The recently-enacted consumer data privacy measure, Assembly Bill 375 (Chau), contains a provision that likely violates federal law and it should be removed from the bill that does not take effect until January 1, 2020. This provision would void a waiver of a consumer’s rights under this new law and is a gift to the plaintiff’s bar.

Because the new law becomes operative on January 1, 2020, the Legislature has sufficient time to remove this likely unlawful provision or it should be challenged in court as a violation of federal law. The objectionable provision is contained in new Civil Code Section 1798.192 and reads as follows: “Any provision of a contract or agreement of any kind that purports to waive or limit in any way a consumer’s rights under this title, including, but not limited to, any right to a remedy or means of enforcement, shall be deemed contrary to public policy and shall be void and unenforceable.”

This provision may run afoul of the FAA because it would void any existing contract or agreement, as well as preclude any future ones, that requires legal disputes to be subject to arbitration because of the language it uses, “means of enforcement.” The federal and state courts have consistently struck down state laws that attempt to limit the use of arbitration.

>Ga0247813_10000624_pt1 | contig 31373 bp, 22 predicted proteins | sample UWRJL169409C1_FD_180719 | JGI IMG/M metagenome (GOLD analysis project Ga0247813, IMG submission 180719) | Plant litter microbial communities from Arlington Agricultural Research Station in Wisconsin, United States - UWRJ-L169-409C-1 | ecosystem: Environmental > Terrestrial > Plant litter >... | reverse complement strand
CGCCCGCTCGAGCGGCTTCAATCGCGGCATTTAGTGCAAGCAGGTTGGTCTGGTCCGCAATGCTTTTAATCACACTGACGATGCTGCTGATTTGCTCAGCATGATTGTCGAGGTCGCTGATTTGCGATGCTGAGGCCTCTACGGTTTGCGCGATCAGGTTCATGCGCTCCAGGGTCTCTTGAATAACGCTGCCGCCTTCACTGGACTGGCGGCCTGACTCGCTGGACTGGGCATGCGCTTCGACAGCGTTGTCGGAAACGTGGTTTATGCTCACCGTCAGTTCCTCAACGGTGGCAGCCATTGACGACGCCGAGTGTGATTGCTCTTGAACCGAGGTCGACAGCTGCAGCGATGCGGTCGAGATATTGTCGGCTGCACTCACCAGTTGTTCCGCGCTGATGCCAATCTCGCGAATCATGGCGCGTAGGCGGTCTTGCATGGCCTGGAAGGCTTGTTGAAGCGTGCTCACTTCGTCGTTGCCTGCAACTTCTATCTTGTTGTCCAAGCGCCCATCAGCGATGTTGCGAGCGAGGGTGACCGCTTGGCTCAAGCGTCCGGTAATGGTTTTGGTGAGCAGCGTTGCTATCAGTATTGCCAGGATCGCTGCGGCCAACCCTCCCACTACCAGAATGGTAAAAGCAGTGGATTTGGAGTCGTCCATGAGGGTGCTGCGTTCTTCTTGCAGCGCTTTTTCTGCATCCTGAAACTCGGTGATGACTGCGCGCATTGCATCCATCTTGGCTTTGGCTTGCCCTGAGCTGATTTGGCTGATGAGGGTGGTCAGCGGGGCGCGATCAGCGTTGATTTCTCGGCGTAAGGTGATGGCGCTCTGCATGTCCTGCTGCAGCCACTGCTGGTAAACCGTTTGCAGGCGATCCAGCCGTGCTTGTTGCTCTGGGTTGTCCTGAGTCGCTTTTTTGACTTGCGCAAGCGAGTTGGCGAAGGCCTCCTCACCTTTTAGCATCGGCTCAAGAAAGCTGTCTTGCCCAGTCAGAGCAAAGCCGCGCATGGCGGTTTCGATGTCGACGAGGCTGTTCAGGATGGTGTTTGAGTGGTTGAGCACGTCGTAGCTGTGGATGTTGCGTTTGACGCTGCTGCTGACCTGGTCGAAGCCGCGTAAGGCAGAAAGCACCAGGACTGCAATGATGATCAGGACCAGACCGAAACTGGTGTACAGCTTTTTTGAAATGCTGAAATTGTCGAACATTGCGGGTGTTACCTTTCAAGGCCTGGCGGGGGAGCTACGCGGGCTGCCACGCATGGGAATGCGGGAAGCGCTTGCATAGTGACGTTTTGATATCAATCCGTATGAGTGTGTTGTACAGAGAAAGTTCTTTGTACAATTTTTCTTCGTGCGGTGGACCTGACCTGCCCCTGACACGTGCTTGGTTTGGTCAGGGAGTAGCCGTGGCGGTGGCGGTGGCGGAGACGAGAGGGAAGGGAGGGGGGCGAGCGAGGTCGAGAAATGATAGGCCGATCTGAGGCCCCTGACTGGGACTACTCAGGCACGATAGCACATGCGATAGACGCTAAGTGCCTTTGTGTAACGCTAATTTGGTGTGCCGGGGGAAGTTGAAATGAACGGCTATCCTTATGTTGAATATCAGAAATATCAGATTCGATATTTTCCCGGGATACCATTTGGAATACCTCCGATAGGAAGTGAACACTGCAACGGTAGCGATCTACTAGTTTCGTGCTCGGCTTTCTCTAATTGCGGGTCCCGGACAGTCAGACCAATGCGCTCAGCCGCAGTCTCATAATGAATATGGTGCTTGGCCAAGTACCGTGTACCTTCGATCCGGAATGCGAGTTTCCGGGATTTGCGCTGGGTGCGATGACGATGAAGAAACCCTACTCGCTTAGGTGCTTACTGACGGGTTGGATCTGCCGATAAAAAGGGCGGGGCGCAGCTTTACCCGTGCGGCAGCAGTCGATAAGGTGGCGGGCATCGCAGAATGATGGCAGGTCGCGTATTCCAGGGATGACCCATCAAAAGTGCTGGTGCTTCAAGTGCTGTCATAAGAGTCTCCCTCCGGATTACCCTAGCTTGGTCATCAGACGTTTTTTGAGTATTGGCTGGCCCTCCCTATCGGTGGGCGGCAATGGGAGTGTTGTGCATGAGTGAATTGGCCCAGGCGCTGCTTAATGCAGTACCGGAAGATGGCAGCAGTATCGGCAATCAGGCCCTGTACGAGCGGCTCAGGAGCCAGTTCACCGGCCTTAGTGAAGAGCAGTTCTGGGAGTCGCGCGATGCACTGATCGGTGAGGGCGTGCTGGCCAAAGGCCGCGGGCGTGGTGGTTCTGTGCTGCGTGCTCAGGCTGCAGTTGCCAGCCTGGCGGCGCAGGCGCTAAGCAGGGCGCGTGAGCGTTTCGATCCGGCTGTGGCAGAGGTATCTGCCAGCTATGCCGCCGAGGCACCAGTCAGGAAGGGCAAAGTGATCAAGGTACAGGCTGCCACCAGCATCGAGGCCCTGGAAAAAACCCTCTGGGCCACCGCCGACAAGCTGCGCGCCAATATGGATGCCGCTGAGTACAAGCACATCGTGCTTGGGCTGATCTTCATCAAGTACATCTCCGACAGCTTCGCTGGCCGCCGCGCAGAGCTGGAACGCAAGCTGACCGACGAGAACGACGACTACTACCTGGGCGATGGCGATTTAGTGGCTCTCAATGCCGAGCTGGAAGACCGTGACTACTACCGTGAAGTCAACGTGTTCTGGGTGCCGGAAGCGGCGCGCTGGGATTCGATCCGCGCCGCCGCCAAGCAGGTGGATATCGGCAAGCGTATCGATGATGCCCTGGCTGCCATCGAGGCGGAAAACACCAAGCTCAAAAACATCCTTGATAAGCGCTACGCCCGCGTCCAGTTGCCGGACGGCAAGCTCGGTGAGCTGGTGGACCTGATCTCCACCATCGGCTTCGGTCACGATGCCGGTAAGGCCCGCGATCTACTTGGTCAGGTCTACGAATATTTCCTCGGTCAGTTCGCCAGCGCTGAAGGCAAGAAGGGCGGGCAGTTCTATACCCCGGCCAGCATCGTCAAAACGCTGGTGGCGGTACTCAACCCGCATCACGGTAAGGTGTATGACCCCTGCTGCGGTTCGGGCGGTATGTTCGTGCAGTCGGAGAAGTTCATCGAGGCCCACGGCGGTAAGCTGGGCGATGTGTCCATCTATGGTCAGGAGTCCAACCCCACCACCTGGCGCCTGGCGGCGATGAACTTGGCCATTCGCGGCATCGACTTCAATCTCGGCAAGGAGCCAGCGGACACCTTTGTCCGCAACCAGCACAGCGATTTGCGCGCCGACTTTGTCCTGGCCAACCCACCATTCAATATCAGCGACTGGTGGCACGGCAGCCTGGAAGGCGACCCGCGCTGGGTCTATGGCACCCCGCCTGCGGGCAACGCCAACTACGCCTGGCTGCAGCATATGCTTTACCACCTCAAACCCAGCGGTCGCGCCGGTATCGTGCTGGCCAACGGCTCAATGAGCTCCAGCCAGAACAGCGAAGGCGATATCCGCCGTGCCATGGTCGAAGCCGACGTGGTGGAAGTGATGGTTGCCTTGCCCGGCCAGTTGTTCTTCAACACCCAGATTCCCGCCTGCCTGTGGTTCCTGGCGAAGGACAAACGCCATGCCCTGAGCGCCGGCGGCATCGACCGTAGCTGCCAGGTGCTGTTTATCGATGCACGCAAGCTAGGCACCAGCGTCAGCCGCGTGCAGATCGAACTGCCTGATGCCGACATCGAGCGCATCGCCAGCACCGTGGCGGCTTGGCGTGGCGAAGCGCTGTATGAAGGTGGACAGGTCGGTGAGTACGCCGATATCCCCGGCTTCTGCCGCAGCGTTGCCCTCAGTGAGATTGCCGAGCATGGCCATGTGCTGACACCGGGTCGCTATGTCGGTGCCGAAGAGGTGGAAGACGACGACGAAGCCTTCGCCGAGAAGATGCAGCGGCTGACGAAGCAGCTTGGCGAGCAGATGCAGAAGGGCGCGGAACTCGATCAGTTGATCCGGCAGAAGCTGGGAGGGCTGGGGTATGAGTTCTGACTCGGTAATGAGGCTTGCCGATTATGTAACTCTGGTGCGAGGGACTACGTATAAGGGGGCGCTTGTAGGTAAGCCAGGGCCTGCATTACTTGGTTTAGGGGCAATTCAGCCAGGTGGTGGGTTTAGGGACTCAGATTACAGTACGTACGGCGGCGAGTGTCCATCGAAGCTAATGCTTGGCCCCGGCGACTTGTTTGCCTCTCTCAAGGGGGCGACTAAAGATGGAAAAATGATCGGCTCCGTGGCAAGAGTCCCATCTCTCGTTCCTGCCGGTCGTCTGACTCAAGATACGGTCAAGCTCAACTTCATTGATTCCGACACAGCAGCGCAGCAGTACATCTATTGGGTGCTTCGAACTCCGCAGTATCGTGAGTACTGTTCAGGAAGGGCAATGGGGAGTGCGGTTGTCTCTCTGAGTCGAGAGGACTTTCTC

The Federal Arbitration Act (FAA) provides, in part, that agreements to arbitrate “shall be valid, irrevocable and enforceable, save upon such grounds as exist at law or in equity for the revocation of any contract.” (see 9 USC Section 2) In reviewing this provision of AB 375, it is likely in violation of the U.S. Supreme Court’s view on the reach of the FAA regarding state efforts to limit or preclude the use of arbitration.

More than three decades ago, the high court explained the purpose of the FAA. In Southland Corp. v. Keating (1984) 465 US 1, the US Supreme Court held: “In enacting Section 2 of the FAA…Congress declared a national policy favoring arbitration and withdrew the power of the states to require a judicial forum for the resolution of claims which the contracting parties agreed to resolve by arbitration.”

As might be expected, AB 375 contains a severability clause in Section 4 of the bill that provides, “if any provision of this bill or its application is held invalid, that invalidity shall not affect other provisions or applications that can be given effect without the invalid provision or application.” As such, if a court strikes down this provision as violating federal law, then the remainder of AB 375 will remain in effect. In the meantime, the Legislature should address the issue and not wait for a lengthy and costly legal battle on this one provision.

Chris Micheli is an attorney and lobbyist at the Sacramento governmental relations firms of Aprea & Micheli, Inc. He can be reached at 916-448-3075.